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Frozen Broccoli on a Stick

September 4, 2006

A Big Tomato Sandwich

Filed under: Adventures in the Kitchen,Favorites,Summer Fare — admin @ 4:03 pm

From Local Flavors, which is one of my favorite cookbooks. I haven’t made anything bad from it yet, and I’ve been using it for years now. Seriously, I recommend this cookbook to everybody who tries to live eating somewhat seasonally and locally.

From the cookbook:

Taking the feast or famine approach, we live on tomato sandwiches from the moment tomatoes appear in the market to the first killing frost. Then none until next year. Crusty, strong-textured ciabatta is the ideal bread. The holes drink in the juice, but the bread is strong enough that it won’t fall apart. Tomatoes of choice are brandywines, striped germans, carmelo, and costoluto genovese.

Ingredients:
1 large (1-lb) loaf ciabatta
Herb vinaigrette, below
2 or more big, ripe, juicy tomatoes
1 large red or yellow bell pepper, roasted, peeled, and quartered
4 oz fresh mozzarella, goat, or other favorite cheese, sliced
sea salt and freshly ground pepper

1. Slice the top third off the loaf of bread and set it aside. Pull out the inside. (You can use it to make bread crumbs.)
2. Paint the inside of the bread with some of the dressing, then make layers of sliced tomatoes, pepper, and cheese. Bathe each layer with the dressing and season with salt and pepper.
3. Add the top, press down, then cut into quarters or sixths. This packs well if wrapped tightly.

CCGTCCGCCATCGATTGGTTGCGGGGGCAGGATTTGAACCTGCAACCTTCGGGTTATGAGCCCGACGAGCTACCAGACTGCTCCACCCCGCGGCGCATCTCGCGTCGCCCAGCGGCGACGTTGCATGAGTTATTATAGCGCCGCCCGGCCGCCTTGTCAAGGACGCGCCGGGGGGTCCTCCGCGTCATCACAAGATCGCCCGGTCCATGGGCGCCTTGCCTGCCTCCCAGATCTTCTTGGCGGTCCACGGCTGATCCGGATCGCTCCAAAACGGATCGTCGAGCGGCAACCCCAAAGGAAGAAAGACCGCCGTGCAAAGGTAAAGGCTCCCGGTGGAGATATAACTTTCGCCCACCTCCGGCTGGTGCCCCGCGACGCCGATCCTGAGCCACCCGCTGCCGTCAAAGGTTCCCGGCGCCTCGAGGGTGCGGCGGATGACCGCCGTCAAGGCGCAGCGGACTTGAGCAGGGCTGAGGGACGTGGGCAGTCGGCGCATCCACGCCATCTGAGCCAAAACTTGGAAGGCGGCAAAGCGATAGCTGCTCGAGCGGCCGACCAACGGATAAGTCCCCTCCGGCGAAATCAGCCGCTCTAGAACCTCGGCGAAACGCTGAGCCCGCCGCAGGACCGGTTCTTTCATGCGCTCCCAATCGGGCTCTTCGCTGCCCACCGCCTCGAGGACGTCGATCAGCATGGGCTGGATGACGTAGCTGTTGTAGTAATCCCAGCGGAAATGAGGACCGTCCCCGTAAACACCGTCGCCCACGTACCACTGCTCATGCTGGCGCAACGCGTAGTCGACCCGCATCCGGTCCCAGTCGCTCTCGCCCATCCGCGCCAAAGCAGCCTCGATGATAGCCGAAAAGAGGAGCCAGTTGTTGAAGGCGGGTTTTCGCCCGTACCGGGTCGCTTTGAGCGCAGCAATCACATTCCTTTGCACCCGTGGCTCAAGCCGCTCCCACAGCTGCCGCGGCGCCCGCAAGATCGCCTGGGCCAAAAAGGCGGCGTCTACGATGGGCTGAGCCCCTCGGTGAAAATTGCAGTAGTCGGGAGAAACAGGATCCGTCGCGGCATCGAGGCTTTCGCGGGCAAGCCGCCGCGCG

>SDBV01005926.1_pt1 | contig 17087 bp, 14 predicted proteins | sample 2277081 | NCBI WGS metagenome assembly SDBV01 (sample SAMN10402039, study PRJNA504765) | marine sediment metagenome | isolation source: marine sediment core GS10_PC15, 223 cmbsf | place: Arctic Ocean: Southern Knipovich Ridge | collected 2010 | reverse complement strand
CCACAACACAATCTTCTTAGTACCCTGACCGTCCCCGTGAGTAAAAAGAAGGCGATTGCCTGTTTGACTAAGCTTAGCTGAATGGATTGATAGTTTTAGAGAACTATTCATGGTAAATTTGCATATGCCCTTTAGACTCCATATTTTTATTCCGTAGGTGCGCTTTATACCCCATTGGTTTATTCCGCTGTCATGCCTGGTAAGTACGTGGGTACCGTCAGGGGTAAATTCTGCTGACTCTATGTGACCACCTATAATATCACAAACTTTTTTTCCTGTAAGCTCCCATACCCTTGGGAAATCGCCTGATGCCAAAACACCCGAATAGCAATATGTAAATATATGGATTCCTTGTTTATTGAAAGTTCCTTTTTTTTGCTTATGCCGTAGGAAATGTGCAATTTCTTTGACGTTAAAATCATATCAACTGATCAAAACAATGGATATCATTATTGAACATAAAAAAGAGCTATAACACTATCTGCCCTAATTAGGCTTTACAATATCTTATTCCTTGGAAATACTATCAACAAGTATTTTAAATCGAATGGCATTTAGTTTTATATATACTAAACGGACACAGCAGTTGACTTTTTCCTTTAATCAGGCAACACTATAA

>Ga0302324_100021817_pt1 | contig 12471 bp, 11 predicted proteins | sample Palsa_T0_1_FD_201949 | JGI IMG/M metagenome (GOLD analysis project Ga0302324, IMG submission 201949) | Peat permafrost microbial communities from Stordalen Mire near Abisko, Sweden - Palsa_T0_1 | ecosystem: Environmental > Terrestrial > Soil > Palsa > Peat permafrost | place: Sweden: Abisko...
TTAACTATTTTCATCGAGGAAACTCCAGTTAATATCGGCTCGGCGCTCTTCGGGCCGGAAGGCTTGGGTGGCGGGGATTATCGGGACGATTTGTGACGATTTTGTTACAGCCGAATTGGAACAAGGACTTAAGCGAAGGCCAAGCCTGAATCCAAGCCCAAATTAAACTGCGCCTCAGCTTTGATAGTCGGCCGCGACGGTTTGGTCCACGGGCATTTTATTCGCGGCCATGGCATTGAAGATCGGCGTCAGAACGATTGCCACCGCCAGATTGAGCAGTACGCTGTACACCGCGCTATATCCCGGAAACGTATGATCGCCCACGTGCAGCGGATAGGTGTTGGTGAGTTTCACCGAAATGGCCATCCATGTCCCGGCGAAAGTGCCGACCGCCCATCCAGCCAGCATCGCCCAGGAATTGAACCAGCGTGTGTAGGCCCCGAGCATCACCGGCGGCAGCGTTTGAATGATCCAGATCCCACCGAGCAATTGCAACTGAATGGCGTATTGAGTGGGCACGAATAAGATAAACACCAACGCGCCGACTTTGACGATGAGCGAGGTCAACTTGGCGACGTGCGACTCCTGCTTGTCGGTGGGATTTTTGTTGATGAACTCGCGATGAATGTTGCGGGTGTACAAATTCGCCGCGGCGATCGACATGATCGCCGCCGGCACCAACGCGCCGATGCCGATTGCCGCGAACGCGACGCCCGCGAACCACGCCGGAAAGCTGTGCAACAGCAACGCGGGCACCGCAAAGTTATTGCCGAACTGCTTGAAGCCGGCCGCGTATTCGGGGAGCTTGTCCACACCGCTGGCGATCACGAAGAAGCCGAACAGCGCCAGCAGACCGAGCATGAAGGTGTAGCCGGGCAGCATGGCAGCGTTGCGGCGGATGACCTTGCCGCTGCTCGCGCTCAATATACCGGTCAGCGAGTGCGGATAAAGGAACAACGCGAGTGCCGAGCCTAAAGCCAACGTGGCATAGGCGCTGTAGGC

Herb Vinaigrette
1/4 c basil leaves
1 T chopped marjoram
1 T chopped parsley
1 small garlic clove, minced
1/3 C EVOO
4 t aged red wine vinegar
sea salt & freshly ground pepper

Finely chop the herbs with the garlic, then add the olive oil. Add the vinegar and 1/4 t salt and season with pepper. Taste and adjust the seasonings if needed.

My comments: This is very forgiving of improvization. I use different herbs all the time, depending on what I can find, and usually use less EVOO and more vinegar (and sometimes balsalmic instead of “aged red wine”). Sometimes I use a freshly-roasted pepper, sometimes jarred roasted peppers, sometimes no peppers at all. I often chop the peppers just to make biting easier. Oh, and I tend to use a bigger bread, more tomatoes of different varieties, etc, to make it really big because everybody likes it AND wants leftovers. It is SO pretty and SO tasty.

Lamb Kabob Marinade

Filed under: Adventures in the Kitchen,Favorites,Summer Fare — admin @ 3:21 pm

Our kabobs.
From our friends at Shepherd’s Lamb.

1/4 c olive oil
1/4 c lime juice
1/4 to 1/2 c grated onion
2-3 cloves garlic, peeled and crushed
1 T dried Italian Seasonings, OR 1 t thyme, 1 t marjoram